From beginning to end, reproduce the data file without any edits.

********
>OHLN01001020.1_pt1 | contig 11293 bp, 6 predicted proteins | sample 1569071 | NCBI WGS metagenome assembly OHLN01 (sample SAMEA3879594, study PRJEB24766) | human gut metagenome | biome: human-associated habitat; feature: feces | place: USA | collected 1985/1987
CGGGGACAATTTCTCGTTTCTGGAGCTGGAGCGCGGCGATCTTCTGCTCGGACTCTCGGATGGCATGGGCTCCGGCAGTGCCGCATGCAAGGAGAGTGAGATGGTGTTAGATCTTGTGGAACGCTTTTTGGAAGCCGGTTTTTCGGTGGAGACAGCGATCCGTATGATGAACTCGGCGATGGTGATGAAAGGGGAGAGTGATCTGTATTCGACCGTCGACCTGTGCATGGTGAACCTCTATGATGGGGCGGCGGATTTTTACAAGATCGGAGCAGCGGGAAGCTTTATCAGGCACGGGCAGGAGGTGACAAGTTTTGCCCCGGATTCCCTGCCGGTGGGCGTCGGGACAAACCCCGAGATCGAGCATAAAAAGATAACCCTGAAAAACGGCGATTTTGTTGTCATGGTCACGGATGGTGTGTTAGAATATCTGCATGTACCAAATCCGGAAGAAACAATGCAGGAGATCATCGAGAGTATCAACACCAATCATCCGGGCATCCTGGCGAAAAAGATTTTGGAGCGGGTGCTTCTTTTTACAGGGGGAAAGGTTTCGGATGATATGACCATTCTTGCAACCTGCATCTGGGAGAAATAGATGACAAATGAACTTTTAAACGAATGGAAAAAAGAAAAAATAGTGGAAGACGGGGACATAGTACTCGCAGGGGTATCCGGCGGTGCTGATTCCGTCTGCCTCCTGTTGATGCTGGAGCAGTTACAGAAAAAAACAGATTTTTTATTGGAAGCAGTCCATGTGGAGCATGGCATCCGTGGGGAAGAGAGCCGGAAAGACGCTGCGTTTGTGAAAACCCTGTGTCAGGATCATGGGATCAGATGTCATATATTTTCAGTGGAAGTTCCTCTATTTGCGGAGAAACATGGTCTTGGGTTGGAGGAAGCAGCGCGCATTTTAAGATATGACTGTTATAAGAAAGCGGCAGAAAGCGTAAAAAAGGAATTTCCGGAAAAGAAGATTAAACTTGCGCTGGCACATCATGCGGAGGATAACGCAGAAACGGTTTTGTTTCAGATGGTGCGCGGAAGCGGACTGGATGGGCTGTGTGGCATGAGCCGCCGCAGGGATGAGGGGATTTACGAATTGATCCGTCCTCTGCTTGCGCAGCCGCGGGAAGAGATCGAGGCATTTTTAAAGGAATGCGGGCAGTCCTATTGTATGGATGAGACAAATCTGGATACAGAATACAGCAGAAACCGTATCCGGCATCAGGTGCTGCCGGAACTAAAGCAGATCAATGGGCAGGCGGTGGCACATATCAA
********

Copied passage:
>OHLN01001020.1_pt1 | contig 11293 bp, 6 predicted proteins | sample 1569071 | NCBI WGS metagenome assembly OHLN01 (sample SAMEA3879594, study PRJEB24766) | human gut metagenome | biome: human-associated habitat; feature: feces | place: USA | collected 1985/1987
CGGGGACAATTTCTCGTTTCTGGAGCTGGAGCGCGGCGATCTTCTGCTCGGACTCTCGGATGGCATGGGCTCCGGCAGTGCCGCATGCAAGGAGAGTGAGATGGTGTTAGATCTTGTGGAACGCTTTTTGGAAGCCGGTTTTTCGGTGGAGACAGCGATCCGTATGATGAACTCGGCGATGGTGATGAAAGGGGAGAGTGATCTGTATTCGACCGTCGACCTGTGCATGGTGAACCTCTATGATGGGGCGGCGGATTTTTACAAGATCGGAGCAGCGGGAAGCTTTATCAGGCACGGGCAGGAGGTGACAAGTTTTGCCCCGGATTCCCTGCCGGTGGGCGTCGGGACAAACCCCGAGATCGAGCATAAAAAGATAACCCTGAAAAACGGCGATTTTGTTGTCATGGTCACGGATGGTGTGTTAGAATATCTGCATGTACCAAATCCGGAAGAAACAATGCAGGAGATCATCGAGAGTATCAACACCAATCATCCGGGCATCCTGGCGAAAAAGATTTTGGAGCGGGTGCTTCTTTTTACAGGGGGAAAGGTTTCGGATGATATGACCATTCTTGCAACCTGCATCTGGGAGAAATAGATGACAAATGAACTTTTAAACGAATGGAAAAAAGAAAAAATAGTGGAAGACGGGGACATAGTACTCGCAGGGGTATCCGGCGGTGCTGATTCCGTCTGCCTCCTGTTGATGCTGGAGCAGTTACAGAAAAAAACAGATTTTTTATTGGAAGCAGTCCATGTGGAGCATGGCATCCGTGGGGAAGAGAGCCGGAAAGACGCTGCGTTTGTGAAAACCCTGTGTCAGGATCATGGGATCAGATGTCATATATTTTCAGTGGAAGTTCCTCTATTTGCGGAGAAACATGGTCTTGGGTTGGAGGAAGCAGCGCGCATTTTAAGATATGACTGTTATAAGAAAGCGGCAGAAAGCGTAAAAAAGGAATTTCCGGAAAAGAAGATTAAACTTGCGCTGGCACATCATGCGGAGGATAACGCAGAAACGGTTTTGTTTCAGATGGTGCGCGGAAGCGGACTGGATGGGCTGTGTGGCATGAGCCGCCGCAGGGATGAGGGGATTTACGAATTGATCCGTCCTCTGCTTGCGCAGCCGCGGGAAGAGATCGAGGCATTTTTAAAGGAATGCGGGCAGTCCTATTGTATGGATGAGACAAATCTGGATACAGAATACAGCAGAAACCGTATCCGGCATCAGGTGCTGCCGGAACTAAAGCAGATCAATGGGCAGGCGGTGGCACATATCAA